Double Jeopardy

Memo to Hollywood producers: Find a worthy movie for Ashley Judd. Since her 1993 starring debut in Ruby in Paradise, she has mostly been unable to say good riddance to bad rubbish (Simon Birch, The Locusts). Judd is slumming again in this lame suspense yarn that could barely pass as a TV quickie without the bankable names of Judd, Tommy Lee Jones and director Bruce Beresford (Driving Miss Daisy).

Judd plays Libby Parsons, a Seattle housewife and mother of a five-year-old son, whose life is so ideal that she's an accident waiting to happen. It does. When her husband, Nick (Bruce Greenwood), disappears while sailing, Libby is imprisoned for bumping him off, even though the authorities never found the body. How could they? Nick ran off with Angie (Annabeth Gish), the gal pal Libby entrusted with her little boy. Released from prison after six years of Armani deprivation and bad-hair days, Libby flees her Javert-like parole officer, Travis Lehman (Jones). She's determined to find Nick and make him pay. The Constitution is on her side, since the Fifth Amendment says that no person can be tried twice for the same crime. She's free to kill the bum. Huh?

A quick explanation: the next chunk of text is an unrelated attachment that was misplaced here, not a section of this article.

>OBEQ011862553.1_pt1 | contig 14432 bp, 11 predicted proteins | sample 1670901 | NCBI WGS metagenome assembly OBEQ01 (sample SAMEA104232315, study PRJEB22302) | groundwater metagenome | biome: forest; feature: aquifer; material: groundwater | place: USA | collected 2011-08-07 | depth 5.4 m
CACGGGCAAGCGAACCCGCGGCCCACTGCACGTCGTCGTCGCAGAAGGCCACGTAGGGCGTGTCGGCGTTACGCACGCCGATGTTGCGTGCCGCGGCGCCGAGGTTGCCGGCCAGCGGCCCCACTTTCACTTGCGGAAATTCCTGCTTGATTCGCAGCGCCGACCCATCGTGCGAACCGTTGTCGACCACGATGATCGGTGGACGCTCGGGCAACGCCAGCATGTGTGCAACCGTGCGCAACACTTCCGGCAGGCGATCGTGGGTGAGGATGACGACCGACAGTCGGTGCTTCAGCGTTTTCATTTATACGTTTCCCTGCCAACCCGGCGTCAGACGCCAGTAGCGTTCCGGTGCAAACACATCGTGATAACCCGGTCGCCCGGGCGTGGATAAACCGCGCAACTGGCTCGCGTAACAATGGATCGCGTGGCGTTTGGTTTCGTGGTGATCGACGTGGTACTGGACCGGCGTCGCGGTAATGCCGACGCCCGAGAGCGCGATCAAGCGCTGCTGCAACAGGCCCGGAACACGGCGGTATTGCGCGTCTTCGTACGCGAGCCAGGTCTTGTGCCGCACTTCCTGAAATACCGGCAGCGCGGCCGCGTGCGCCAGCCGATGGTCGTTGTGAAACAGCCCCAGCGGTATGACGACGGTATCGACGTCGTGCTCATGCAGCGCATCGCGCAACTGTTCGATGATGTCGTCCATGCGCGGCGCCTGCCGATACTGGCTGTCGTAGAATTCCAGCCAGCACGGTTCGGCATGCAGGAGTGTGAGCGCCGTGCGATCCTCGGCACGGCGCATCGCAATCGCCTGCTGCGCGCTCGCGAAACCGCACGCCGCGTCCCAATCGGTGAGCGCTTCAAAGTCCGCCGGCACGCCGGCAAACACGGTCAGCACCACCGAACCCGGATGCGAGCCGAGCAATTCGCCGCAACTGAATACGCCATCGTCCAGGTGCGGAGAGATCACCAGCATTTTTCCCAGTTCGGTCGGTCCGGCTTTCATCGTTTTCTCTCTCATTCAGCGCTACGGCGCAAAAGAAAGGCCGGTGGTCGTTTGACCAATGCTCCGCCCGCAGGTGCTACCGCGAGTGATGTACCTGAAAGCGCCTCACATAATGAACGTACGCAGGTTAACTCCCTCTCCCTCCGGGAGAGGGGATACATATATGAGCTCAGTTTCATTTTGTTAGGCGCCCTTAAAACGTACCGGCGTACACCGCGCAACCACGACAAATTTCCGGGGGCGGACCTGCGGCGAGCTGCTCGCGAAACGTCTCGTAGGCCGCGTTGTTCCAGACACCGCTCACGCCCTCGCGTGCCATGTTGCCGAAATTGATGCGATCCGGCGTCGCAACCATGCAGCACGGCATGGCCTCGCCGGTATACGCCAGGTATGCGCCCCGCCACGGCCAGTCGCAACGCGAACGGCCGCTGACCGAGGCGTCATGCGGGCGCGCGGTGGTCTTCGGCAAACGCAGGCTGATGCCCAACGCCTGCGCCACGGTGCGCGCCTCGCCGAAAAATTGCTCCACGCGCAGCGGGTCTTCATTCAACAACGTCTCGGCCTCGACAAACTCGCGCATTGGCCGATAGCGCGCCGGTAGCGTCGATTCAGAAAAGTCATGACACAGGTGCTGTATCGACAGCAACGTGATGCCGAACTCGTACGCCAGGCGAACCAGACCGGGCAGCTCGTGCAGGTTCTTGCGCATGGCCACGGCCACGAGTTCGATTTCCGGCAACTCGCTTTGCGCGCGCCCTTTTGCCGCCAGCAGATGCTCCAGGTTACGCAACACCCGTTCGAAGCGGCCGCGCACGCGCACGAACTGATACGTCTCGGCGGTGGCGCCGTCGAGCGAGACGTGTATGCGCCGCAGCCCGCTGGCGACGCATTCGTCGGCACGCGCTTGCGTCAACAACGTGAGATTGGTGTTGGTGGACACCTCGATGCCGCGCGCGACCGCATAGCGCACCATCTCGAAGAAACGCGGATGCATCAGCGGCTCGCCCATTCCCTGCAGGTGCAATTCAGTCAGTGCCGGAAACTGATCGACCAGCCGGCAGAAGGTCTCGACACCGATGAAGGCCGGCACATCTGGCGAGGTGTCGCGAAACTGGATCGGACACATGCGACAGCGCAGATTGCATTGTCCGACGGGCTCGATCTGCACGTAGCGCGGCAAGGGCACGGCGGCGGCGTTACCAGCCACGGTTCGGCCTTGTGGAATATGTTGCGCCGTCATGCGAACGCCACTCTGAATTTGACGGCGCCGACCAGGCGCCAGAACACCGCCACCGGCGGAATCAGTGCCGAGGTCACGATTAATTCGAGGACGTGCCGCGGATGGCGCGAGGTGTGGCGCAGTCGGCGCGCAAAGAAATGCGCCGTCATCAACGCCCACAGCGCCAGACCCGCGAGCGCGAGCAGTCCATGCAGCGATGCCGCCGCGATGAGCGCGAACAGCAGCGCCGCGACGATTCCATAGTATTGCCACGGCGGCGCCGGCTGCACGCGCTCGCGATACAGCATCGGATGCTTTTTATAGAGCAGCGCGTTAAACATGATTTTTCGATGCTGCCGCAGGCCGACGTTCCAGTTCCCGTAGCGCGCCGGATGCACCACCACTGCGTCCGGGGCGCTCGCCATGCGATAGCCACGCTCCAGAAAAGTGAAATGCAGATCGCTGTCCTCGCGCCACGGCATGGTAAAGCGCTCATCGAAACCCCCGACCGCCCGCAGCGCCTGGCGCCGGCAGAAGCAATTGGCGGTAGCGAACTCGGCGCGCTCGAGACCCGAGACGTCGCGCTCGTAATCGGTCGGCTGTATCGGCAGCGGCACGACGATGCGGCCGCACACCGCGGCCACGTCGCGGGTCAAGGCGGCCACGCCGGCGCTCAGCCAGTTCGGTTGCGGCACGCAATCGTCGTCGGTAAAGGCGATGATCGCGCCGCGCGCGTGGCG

Back before the feminist enlightenment, Double Jeopardy would have been called a "woman's picture." Now all sexes are invited to suffer. The plot defies credulity at every turn, Jones looks wrecked beyond the demands of the part, and Beresford's direction takes low-key to the level where a pulse is no longer discernible. Only Judd carries gamely on, as Libby seeks revenge and Judd gives the impression that this drivel means something. That's acting!

From The Archives Issue 823: October 14, 1999
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